“There were no treatment-related ocular adverse events observed between the 12- and 36-month period,” he said. “Likewise, we encountered no systemic adverse events attributable to the gene therapy up to the 36-month exit point.”
Vector shedding was seen early (day 3) in two patients, but was absent at Day 21 and beyond. No associated virus antibodies were found at baseline in one of the two, and rose in the other, but were not associated with the number of rescue injections.
“Visual acuity was maintained,” he said. “During the period up to 18 months, there was a modest decrease in visual acuity in 3 out of 4 patients who were followed out to 36 months. The center point thickness was reduced by a mean of 186 μm at 12 months and 179 μm in the 4 remaining patients at 36 months.”
At both 12 and 18 months, there were very few rescue treatments in the high-dose group, but one patient in the low-dose group underwent an additional four rescue injections in year 3.
“Overall for the low dose, the mean number of rescues was 3.3 in the 3 years and the mean number for the high-dose gene therapy was 0.67,” Prof. Constable said.
Although this initial study involved a very small number of patients, the results “do suggest the high-dose group needed less rescue therapy than the lower-dose group; we need the 3-year data from our extra 32 patients currently enrolled in the phase IIa study to confirm our findings.”
There is “good laboratory evidence” that peeling the internal limiting membrane (ILM) increases the transfer across the retina, but “there are new subtypes of AAV that seem to penetrate the ILM and get through better and it may be that one can still do it just with an injection and without the vitrectomy or peeling the ILM or indeed injecting under the retina with some of the new subtypes,” Prof. Constable said. “We simply don’t know.”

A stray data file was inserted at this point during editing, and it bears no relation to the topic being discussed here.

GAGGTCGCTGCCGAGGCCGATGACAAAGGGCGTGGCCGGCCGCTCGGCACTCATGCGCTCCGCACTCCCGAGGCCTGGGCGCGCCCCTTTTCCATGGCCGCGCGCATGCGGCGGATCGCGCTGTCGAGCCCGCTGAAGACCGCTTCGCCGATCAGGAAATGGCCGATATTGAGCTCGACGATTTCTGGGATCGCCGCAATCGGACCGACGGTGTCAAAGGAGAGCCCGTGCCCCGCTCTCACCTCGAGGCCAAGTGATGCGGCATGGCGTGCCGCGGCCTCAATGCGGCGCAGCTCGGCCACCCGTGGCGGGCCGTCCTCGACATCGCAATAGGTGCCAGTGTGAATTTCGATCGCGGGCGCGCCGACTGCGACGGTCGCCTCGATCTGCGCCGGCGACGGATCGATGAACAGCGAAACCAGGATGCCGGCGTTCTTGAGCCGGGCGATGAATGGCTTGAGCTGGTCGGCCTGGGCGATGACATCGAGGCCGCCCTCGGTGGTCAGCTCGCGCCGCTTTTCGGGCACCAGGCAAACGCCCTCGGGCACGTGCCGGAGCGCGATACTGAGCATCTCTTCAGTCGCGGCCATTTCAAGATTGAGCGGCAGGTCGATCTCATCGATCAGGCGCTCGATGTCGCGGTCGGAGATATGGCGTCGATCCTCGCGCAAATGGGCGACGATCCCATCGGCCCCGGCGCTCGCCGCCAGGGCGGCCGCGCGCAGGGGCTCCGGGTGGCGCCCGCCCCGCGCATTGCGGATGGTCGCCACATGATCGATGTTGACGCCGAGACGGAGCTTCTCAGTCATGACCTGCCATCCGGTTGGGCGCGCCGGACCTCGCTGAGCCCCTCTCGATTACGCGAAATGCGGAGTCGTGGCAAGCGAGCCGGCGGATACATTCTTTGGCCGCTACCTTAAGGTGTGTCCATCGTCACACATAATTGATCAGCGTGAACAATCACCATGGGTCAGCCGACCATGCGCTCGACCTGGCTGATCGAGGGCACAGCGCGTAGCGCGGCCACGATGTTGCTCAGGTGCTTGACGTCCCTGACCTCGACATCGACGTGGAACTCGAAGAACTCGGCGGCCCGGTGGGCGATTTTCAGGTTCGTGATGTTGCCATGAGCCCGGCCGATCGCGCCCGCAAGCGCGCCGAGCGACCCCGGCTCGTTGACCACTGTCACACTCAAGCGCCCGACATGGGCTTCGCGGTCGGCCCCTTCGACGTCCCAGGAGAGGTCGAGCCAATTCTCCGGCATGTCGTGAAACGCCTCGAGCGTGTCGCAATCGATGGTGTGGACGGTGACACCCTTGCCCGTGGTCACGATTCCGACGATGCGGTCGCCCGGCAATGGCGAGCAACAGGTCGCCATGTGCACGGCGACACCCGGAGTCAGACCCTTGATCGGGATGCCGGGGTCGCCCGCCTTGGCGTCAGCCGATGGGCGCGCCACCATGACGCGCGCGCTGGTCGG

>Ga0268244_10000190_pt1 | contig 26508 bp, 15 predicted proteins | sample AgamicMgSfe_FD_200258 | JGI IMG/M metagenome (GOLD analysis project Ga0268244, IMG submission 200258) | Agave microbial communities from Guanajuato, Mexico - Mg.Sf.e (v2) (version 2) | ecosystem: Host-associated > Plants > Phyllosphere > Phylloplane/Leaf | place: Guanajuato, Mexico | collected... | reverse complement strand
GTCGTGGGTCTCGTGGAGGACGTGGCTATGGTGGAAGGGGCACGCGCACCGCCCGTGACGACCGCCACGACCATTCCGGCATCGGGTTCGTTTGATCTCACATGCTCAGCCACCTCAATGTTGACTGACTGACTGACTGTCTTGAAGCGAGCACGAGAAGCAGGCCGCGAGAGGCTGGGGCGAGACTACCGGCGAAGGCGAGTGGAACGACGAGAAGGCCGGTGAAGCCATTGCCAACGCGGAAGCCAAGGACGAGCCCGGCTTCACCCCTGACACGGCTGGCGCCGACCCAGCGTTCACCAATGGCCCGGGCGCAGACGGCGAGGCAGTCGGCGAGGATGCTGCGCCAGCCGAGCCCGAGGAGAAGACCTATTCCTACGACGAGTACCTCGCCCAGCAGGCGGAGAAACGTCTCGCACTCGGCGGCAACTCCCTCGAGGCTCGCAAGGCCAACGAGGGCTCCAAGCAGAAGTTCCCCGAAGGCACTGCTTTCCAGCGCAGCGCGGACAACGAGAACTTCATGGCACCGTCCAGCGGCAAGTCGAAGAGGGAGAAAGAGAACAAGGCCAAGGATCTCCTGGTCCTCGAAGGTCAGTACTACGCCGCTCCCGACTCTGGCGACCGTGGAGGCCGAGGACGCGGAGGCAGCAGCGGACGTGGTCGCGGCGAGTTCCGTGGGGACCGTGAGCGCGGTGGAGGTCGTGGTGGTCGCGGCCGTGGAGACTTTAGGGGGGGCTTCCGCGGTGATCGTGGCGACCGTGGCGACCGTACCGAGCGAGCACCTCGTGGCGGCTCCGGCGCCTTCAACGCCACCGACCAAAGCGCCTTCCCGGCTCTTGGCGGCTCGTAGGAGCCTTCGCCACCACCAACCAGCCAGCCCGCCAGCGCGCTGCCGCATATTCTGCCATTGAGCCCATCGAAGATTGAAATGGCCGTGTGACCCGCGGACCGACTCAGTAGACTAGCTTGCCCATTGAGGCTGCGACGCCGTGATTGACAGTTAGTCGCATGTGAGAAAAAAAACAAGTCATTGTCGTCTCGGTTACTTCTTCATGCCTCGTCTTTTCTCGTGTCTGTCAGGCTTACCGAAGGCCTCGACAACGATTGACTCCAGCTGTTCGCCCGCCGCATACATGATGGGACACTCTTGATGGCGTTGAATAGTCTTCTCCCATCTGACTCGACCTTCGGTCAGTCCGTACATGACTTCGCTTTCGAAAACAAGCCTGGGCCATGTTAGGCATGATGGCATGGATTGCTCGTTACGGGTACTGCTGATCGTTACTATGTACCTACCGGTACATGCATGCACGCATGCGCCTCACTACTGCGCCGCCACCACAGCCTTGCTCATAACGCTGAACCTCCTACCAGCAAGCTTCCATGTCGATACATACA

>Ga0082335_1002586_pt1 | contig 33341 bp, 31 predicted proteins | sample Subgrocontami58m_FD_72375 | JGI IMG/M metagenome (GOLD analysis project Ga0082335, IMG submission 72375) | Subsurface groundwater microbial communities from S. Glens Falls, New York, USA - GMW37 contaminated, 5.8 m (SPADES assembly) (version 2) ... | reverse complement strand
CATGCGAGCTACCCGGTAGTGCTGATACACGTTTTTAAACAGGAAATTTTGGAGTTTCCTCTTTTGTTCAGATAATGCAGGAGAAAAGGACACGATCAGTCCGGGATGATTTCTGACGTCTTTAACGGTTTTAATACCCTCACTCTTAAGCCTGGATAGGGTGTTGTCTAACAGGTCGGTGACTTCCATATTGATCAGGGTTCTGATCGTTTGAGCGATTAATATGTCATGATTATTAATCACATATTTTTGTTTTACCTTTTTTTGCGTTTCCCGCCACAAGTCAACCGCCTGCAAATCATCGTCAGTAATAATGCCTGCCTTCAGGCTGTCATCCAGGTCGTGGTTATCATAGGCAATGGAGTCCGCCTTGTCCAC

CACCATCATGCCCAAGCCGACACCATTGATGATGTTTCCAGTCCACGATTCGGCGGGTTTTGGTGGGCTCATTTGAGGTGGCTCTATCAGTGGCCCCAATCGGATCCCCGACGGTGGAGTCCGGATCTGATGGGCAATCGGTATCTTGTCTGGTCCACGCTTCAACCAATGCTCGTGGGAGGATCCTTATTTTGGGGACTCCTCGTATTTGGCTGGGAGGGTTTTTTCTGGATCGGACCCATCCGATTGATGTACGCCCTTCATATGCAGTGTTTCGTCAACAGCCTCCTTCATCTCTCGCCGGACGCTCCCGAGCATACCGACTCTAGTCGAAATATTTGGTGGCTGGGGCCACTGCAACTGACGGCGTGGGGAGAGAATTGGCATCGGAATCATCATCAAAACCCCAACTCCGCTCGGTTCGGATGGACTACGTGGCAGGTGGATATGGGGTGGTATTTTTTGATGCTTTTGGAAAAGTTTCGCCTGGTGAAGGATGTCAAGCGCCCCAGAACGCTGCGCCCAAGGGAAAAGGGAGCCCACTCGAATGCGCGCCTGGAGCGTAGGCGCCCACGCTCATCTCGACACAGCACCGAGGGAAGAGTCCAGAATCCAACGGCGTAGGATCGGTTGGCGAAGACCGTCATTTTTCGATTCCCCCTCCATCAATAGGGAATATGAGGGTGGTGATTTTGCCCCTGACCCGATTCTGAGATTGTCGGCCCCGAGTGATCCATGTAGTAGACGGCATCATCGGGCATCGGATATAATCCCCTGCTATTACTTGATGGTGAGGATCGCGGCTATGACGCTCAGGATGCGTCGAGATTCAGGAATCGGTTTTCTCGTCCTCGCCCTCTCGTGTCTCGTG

However, in this study all enrolled patients had posterior vitreous detachment to meet the safety requirements.
Prof. Constable added choroidal atrophy is an area the researchers will continue to monitor with the enlarged 40 patient cohort. Because of their advanced disease, some patients already had geographic atrophy and some in whom the geographic atrophy increased slightly.
“Our overall impression is that per-protocol dictates an injection away from the macula, so maybe we’re undertreating these patients,” he said. “We’ve certainly seen no patient lose vision from geographic atrophy.”
Ongoing debate remains regarding the best place to inject-off-center eliminates the potential for disrupting the fibrotic macula, and the literature is beginning to show damage is limited by detaching the macula with a subretinal injection, Prof. Constable said.
“It may be that we will have to transfect a larger area; this is but one of the factors stopping us from moving directly onto a phase IIb study,” he said.
Instead, the group will be re-evaluating where to inject in a primate experiment.
Ian J. Constable, MBBS
This article was adapted from Prof. Constable’s presentation at the 2015 meeting of the American Academy of Ophthalmology. Prof. Constable has financial interests with Avalanche Biotechnologies and National Health and Medical Research Council of Australia.